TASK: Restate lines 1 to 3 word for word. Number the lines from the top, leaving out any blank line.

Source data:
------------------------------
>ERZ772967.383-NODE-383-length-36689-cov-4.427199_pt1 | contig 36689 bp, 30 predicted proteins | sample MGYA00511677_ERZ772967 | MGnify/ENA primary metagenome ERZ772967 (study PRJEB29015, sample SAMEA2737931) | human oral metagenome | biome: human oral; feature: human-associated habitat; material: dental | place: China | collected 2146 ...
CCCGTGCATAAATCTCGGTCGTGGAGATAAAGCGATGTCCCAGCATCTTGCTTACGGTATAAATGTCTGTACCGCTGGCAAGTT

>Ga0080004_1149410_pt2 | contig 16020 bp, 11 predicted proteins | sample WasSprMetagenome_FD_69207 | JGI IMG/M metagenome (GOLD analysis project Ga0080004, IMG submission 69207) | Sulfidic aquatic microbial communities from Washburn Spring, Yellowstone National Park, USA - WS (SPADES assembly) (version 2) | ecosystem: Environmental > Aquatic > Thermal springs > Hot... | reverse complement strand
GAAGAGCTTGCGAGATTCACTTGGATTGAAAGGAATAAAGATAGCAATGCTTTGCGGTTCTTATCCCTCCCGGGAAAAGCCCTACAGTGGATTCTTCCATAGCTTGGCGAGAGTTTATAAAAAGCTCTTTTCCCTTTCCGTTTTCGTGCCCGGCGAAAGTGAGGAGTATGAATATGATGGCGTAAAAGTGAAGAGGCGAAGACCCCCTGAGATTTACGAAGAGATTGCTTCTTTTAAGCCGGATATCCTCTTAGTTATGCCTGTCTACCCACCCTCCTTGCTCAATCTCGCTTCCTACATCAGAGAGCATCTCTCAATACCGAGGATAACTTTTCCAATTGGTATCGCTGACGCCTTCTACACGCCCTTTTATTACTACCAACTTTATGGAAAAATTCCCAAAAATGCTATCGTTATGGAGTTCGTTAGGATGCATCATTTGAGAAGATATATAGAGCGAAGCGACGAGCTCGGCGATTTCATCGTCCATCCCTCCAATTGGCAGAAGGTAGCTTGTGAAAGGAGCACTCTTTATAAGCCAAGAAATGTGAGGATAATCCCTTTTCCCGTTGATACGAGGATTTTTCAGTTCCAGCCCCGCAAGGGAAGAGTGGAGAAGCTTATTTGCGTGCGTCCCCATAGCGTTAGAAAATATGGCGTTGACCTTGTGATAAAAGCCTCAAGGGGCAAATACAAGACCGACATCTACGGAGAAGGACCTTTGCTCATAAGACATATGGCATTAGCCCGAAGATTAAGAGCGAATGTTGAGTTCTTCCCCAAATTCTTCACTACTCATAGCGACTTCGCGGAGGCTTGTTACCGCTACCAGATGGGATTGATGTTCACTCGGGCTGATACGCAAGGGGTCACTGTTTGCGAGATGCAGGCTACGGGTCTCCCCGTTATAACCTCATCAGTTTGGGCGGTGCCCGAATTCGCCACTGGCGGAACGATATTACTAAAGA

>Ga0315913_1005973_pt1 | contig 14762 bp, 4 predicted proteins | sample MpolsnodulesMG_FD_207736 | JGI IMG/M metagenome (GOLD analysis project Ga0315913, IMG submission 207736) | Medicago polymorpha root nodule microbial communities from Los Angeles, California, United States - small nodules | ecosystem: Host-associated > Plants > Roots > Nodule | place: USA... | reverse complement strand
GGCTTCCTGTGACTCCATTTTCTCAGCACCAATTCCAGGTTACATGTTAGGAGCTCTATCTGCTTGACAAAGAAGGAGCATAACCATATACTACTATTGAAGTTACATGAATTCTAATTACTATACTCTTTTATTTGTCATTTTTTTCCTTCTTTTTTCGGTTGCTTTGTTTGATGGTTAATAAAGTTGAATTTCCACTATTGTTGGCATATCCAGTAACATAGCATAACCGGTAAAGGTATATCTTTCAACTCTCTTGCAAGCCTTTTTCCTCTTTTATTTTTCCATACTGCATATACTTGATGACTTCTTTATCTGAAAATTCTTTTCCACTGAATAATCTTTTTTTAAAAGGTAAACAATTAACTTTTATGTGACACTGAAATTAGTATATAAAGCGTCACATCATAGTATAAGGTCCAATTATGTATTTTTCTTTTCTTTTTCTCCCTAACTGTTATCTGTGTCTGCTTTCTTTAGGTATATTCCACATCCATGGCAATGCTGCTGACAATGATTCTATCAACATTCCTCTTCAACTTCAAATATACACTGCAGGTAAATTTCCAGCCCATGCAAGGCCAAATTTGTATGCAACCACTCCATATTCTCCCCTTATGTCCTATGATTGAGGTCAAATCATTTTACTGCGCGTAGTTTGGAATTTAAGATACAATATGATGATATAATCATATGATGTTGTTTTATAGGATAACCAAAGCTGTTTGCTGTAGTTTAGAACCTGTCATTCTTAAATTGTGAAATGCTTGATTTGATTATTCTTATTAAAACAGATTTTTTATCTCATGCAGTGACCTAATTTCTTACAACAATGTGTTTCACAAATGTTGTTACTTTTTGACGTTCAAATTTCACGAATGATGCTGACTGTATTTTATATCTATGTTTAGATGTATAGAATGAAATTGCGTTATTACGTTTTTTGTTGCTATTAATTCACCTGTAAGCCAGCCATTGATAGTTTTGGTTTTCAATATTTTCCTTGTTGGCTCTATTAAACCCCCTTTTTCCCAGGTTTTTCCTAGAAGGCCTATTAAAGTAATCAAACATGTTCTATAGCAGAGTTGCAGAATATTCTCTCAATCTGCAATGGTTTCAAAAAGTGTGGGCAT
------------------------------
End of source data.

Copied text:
>ERZ772967.383-NODE-383-length-36689-cov-4.427199_pt1 | contig 36689 bp, 30 predicted proteins | sample MGYA00511677_ERZ772967 | MGnify/ENA primary metagenome ERZ772967 (study PRJEB29015, sample SAMEA2737931) | human oral metagenome | biome: human oral; feature: human-associated habitat; material: dental | place: China | collected 2146 ...
CCCGTGCATAAATCTCGGTCGTGGAGATAAAGCGATGTCCCAGCATCTTGCTTACGGTATAAATGTCTGTACCGCTGGCAAGTT

>Ga0080004_1149410_pt2 | contig 16020 bp, 11 predicted proteins | sample WasSprMetagenome_FD_69207 | JGI IMG/M metagenome (GOLD analysis project Ga0080004, IMG submission 69207) | Sulfidic aquatic microbial communities from Washburn Spring, Yellowstone National Park, USA - WS (SPADES assembly) (version 2) | ecosystem: Environmental > Aquatic > Thermal springs > Hot... | reverse complement strand